The rise of the ready-made garment industry in Bangladesh in the last decade has been stunning by every measure. By 2013, about 4 million people - almost 85% women - were working in the US$22 billion-a-year industry. The industry now contributes to over 75% of Bangladesh’s export earnings and accounts for over 10% of GDP, making it the world's second-largest apparel exporter after China.
But what does it mean for the millions of women employed in this industry? Thanks to Manusher Jonno Foundation (MJF), one of the Bangladesh BEES network members and co-host of the Dhaka meeting, I was lucky to visit the Awaj (“voice”) Foundation to understand this issue better. Founded in 2003, the organisation focuses on empowering female RMG workers. We got an opportunity to meet Nazma Akter, the feisty General Secretary of the foundation and a former garment worker. After spending 7 years in the ready-made garment industry as a young girl, she turned to activism on behalf of her fellow women workers. She is now a well-recognised national name and Awaj has a direct outreach to 60,000 women workers (and 600,000 indirectly).
The 10th South Asian Economics Students Meet (SAESM) was held in Lahore, Pakistan, bringing together 82 top economics undergraduate students from the region. The theme was the Political Economy of South Asia, with a winning paper selected for each of the six sub-themes. In this post, Rumela Ghosh presents her winning paper on the political economy of social security. Posts from the other winning authors will follow over the next few weeks.
Employment is one of the burning problems affecting South Asia. India now has a diminished growth rate below 6% per year. In recent years although the living standards of the 'middle classes' have improved, reform for underprivileged groups has not been so exciting. According to National Service Scheme (NSS) data the average per capita expenditure rose at the exceedingly low rate of 1% per year in India. There has been a sharp decline in real agricultural wages also. A quantitative assessment of the impact of various rural wage employment schemes during the last two five-year plans and the current one shows that the results in terms of employment generated have been steadily decreasing.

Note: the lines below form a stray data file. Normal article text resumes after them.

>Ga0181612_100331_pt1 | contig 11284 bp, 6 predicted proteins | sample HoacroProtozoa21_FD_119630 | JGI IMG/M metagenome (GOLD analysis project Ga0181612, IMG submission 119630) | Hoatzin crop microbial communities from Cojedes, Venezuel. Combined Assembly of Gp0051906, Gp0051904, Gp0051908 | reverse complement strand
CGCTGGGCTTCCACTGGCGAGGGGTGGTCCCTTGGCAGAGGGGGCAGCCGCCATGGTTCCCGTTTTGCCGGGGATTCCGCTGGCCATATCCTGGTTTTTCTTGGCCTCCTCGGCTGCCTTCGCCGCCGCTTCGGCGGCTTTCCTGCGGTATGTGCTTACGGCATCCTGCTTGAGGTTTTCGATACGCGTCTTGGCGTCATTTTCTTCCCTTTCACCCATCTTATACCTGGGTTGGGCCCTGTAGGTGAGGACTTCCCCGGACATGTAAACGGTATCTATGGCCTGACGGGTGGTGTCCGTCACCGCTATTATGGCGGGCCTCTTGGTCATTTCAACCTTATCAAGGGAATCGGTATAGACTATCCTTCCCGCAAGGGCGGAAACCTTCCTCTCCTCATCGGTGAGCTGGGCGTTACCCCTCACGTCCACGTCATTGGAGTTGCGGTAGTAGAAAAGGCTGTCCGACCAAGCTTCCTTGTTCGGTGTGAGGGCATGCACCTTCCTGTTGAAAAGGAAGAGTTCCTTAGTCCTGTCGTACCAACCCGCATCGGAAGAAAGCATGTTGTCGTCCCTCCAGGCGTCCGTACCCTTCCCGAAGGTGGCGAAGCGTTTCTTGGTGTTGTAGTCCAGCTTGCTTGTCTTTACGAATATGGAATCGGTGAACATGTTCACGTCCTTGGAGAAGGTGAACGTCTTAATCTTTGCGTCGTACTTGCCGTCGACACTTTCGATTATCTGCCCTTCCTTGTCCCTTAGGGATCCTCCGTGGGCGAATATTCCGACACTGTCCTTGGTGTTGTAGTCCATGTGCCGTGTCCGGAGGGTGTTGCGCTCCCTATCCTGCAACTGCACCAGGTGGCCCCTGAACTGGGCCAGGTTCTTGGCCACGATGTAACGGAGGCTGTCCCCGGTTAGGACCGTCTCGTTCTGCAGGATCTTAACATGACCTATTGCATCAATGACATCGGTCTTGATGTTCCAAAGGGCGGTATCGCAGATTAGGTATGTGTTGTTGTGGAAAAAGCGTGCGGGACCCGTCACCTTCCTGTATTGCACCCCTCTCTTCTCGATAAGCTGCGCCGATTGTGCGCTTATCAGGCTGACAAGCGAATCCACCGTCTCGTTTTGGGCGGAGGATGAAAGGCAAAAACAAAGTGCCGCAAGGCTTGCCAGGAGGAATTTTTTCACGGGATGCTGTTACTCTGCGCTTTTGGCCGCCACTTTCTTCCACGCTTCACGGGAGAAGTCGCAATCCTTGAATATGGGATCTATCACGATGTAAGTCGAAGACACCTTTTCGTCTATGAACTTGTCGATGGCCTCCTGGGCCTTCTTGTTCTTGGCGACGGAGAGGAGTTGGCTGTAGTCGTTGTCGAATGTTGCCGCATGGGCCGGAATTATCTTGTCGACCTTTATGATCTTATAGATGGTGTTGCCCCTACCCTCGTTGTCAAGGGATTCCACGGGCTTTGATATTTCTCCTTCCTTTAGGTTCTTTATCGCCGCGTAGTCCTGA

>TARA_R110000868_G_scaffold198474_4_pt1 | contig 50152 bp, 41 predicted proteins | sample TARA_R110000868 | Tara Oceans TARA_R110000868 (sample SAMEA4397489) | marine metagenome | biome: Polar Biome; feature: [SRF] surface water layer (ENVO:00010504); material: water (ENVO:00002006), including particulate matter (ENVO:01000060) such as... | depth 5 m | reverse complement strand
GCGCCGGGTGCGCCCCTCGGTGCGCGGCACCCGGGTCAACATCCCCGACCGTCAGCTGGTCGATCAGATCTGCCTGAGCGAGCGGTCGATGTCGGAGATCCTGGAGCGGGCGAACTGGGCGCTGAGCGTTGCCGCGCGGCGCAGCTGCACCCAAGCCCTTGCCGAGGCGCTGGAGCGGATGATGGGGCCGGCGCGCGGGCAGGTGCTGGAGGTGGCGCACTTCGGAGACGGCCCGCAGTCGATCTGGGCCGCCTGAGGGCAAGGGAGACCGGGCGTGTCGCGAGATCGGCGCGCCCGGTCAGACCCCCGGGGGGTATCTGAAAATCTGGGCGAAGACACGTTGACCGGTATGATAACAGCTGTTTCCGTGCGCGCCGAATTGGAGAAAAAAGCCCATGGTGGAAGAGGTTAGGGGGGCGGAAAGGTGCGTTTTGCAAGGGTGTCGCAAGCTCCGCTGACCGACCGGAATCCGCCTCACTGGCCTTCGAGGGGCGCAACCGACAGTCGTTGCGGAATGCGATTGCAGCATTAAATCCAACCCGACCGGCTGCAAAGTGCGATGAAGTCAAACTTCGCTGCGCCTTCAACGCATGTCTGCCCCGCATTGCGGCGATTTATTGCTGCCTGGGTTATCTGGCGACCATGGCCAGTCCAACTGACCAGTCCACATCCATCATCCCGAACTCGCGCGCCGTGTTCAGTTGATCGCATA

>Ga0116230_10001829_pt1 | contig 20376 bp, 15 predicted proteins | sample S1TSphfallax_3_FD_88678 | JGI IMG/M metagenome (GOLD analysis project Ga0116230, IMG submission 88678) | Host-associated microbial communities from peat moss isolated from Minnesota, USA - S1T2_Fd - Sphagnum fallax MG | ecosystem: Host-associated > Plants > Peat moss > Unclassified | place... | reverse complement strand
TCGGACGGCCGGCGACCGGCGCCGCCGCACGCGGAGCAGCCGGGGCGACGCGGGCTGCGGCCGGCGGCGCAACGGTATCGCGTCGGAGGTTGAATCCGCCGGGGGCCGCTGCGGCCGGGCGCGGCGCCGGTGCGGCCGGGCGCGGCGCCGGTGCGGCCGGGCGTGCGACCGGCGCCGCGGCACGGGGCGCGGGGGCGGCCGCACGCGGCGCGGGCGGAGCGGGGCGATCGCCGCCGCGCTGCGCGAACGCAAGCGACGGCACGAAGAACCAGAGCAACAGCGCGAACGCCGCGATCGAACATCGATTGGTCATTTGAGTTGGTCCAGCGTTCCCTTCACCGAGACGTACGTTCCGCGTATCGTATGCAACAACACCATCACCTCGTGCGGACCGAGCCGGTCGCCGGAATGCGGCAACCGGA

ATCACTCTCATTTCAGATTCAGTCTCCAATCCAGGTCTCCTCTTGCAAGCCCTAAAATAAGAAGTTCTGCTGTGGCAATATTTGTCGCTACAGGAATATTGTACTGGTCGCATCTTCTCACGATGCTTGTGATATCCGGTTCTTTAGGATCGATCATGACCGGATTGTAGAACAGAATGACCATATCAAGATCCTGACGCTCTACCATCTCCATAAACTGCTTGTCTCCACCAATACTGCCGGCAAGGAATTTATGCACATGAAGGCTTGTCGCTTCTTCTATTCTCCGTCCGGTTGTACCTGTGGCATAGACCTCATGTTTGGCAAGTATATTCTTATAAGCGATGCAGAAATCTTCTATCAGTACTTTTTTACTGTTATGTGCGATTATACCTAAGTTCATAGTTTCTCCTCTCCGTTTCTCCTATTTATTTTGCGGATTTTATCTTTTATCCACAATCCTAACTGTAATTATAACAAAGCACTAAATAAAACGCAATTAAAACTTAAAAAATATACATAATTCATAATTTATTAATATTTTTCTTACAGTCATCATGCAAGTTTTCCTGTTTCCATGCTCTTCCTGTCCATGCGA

My paper looked at schemes to tackle unemployment in India. A Bird's Eye View into Mahatma Gandhi National Rural Employment Guarantee Act firstly examines the Maharashtra Employment Guarantee Scheme (MEGS) introduced in the 1970s. It examines how at different time frames and contexts the elite managed to maintain their support base and reinforced its legitimacy by supporting a poverty alleviation program – the EGS. It also highlights the issue of gender concern and the problem of migrant workers.
Among various EGS, the Mahatma Gandhi National Rural Employment Guarantee Act (MGNREGA) is the flagship program implemented at the national level which achieved measurable success, though with some flaws. It guarantees every rural household up to 100 days of wage employment in a year within 15 days of demand for such employment. My study highlights the significant interstate differences in the supply of employment and tries to explore the reasons why. Supply falls far short of demand, particularly in low-income states, where the organizational capacity to implement the scheme is limited.
The paper examines the conceptual design and delivery of MGNREGA to assess its effectiveness against unemployment and poverty. I discuss existing labor laws applicable to workers in the unorganized sector covering wages, contract and poverty incidence. The paper also seeks to derive the short run and long run implications of a minimum wage law. A detailed empirical analysis of the spatial dimension of implementation, problems of funding, and budgetary incidence of MGNREGA.